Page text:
Yesterday I sent an email to my co-bloggers informing them that on June 20th this blog will no longer produce new content. On April 9th, 2009, I morphed what had been my personal blog into a “biblioblog” and later that year JohnDave Media joined me to make it a “group” blog. For over five years we’ve tried to use this online space to enhance our education while informing readers of important new books, websites, and other blogs. We were joined by several other bloggers over the years— T.C. Robinson, Mark Stevens, Josh Smith, Ishta Kutesa, Robert Jimenez, Jeremy Cushman, Kate Hanch, Daniel James Levy, Joshua Smith, and Michael Strachan. Each of these people helped make this a biblioblog that was “top five” at one point. It has been fun!
Unfortunately, I’ve come to realized that I don’t enjoy curating this blog anymore. I told myself long ago that it is a hobby (I’ve never made a profit off it) and a tool to supplement my studies. If the day came that I stopped having fun with it, or if I realized that biblioblogging was hindering me from using my time wisely, then I would stop. That time has come.
I will maintain an online presence at my personal website (brianleport.com) where I will blog a little here and there mixing personal and academic interest, but that is different than trying to maintain the “brand” and “place” that has come to be known at “Near Emmaus”. My co-bloggers may be creating new online spaces as well. As they do (if they do) I will be pointing you in that direction so that you can keep up with them.
This blog will not disappear. On June 20th I will write its last post. Sometime after that I will close the comments and rearrange the blog so that people can look up posts that have been written over the last five years. In the meantime, I have several books to which I owe a review before shutting down shop.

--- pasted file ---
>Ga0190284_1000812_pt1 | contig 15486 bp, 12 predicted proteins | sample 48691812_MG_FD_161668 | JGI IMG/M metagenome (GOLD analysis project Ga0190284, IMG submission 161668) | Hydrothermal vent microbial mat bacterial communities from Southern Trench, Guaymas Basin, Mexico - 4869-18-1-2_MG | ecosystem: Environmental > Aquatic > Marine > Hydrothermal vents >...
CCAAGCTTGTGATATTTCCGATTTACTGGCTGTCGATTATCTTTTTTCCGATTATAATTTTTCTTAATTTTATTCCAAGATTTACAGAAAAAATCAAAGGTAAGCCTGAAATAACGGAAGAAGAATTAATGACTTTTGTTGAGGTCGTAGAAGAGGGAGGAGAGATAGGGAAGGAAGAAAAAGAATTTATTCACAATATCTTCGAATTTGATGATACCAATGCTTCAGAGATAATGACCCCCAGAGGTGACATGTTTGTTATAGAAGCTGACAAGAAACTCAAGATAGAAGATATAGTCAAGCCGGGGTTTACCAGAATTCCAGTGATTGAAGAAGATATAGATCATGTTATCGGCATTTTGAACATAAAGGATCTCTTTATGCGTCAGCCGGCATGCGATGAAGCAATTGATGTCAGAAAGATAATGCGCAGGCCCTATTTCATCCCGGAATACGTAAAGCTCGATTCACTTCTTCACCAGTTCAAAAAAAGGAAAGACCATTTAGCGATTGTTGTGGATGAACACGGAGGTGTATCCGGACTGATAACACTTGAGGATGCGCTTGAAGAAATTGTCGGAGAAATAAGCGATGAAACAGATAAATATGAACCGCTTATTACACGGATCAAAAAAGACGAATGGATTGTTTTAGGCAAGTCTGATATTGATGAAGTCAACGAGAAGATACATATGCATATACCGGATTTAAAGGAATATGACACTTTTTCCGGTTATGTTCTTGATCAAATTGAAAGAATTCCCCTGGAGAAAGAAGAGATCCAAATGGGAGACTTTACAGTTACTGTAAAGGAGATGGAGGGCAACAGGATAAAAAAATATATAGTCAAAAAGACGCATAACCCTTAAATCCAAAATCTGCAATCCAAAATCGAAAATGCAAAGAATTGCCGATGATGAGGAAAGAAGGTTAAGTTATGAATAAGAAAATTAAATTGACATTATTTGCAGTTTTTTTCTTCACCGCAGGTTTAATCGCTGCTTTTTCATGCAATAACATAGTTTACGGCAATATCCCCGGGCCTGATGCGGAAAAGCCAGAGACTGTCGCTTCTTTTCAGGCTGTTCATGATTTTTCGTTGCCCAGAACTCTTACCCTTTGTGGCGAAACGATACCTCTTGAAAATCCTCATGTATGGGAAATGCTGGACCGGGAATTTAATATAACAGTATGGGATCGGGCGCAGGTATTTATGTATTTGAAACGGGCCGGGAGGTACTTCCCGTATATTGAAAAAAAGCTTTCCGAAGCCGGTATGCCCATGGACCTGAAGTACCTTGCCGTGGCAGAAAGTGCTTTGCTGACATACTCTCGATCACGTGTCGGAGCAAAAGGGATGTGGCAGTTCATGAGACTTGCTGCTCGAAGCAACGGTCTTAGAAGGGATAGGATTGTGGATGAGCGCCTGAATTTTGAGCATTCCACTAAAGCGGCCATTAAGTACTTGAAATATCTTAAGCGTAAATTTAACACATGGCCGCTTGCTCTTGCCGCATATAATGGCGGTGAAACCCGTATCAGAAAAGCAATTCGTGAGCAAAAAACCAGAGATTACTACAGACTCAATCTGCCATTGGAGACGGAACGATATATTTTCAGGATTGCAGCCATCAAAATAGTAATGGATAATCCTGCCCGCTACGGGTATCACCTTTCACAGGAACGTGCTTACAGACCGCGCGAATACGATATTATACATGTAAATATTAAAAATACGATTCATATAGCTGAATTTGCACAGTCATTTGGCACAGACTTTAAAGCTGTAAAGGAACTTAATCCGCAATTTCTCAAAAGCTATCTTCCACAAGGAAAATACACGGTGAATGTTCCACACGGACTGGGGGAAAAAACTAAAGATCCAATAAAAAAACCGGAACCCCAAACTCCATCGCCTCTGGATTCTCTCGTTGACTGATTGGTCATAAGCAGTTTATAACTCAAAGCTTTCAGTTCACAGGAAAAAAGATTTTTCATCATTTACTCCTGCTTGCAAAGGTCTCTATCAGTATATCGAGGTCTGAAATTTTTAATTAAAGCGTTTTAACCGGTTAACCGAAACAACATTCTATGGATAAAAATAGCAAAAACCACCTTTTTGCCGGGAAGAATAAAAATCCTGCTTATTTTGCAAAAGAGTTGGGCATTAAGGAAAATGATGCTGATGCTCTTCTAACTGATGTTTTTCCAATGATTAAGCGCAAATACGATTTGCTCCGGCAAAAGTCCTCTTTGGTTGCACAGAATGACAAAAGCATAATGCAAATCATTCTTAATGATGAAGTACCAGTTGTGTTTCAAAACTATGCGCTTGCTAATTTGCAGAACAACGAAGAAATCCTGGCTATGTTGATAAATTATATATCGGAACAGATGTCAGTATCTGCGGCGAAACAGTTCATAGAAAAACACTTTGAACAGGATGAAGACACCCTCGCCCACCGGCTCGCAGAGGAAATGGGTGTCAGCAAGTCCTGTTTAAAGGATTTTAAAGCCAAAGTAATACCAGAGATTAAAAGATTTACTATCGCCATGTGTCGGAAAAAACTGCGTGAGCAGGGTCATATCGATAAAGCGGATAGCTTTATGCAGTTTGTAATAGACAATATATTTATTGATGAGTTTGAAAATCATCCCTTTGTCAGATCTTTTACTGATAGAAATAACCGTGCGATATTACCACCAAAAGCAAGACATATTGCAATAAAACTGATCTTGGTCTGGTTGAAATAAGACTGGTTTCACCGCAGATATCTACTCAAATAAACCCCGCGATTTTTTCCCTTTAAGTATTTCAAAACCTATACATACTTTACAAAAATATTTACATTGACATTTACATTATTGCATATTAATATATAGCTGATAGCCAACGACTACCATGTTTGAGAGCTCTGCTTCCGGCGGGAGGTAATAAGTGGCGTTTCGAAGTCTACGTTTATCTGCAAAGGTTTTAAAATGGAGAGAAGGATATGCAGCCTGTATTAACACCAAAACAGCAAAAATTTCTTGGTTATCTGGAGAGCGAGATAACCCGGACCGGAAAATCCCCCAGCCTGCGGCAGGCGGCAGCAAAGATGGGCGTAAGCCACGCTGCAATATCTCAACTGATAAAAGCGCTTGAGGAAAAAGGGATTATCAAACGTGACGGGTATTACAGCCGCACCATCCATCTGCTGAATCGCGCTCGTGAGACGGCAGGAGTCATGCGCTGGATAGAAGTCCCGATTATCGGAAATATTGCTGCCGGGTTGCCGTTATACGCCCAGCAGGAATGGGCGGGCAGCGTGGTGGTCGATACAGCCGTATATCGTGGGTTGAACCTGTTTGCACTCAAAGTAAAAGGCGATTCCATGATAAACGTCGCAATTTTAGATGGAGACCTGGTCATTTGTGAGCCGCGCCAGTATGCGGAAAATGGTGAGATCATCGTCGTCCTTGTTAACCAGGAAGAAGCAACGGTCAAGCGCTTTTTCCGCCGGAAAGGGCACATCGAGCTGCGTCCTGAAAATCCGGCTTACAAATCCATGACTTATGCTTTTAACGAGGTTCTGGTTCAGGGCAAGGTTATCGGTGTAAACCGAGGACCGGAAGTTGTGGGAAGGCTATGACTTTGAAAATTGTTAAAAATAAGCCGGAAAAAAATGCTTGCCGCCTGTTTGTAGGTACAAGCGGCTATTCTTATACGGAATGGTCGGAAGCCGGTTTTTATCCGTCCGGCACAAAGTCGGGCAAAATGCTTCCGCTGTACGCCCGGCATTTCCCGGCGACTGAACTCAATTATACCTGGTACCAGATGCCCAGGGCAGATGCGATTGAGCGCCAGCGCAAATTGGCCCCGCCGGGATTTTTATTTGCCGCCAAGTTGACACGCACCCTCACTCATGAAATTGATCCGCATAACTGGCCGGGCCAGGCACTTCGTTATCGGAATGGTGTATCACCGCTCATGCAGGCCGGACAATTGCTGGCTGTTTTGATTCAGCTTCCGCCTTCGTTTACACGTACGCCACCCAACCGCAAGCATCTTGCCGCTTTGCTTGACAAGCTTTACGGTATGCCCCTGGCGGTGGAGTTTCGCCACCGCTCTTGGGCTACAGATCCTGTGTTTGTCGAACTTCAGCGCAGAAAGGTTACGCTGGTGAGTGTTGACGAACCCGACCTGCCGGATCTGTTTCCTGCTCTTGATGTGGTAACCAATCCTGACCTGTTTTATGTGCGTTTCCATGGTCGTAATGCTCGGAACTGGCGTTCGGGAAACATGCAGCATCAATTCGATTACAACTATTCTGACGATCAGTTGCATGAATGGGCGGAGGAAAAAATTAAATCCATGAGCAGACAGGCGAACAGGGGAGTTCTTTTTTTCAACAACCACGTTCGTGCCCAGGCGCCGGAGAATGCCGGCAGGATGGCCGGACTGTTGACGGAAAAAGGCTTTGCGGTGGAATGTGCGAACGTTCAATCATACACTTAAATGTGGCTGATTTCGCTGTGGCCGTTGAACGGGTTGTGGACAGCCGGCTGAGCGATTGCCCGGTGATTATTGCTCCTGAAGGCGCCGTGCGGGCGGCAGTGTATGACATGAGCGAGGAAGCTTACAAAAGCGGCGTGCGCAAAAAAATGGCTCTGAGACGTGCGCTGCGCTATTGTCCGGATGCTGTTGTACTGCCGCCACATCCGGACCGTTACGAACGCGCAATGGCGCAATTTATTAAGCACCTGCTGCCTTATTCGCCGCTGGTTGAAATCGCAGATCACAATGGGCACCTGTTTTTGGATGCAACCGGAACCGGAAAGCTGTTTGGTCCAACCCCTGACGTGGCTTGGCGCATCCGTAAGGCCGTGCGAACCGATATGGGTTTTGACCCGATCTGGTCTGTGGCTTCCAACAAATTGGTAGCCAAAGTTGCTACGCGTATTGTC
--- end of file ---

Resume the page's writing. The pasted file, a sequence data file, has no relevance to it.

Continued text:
I hope that our readers have enjoyed this blog and that it has served its purpose over the years for creating an online community for those interested in biblical studies and theology as well as a resource. Also, I hope that whether it be through our personal blogs/websites or social media accounts that we can continue to keep in contact, share ideas and resources, and build friendships. Thank you for all your interaction over the years!
Thanks for all your good blogging work Brian! I remember you finding my blog before I had even launched it. But I can only imagine that maintaining a blog like Near Emmaus must be very demanding, So I can understand that bringing it to an end in order to put one’s energies elsewhere makes a lot of sense. And it is good to hear that you will also be blogging in a less intensive manner on your personal blog. All the best, Wayne
Brian, I’m sorry to hear that Near Emmaus will no longer be producing new material. I have enjoyed the blog ever since I discovered it several years ago, and I will miss it, but I understand your reasons for wanting to “retire.” I never even started a blog myself. I am content to read and comment on other people’s blogs. I have also enjoyed getting to know you in an internet sort of way. I wish you all the best for your future. Paul.
I feel you, Brian. Makes perfect sense. I’ll look forward to still interacting with you online. All the best!
Sorry to hear it’s finishing up… Hope it proves refreshing for you!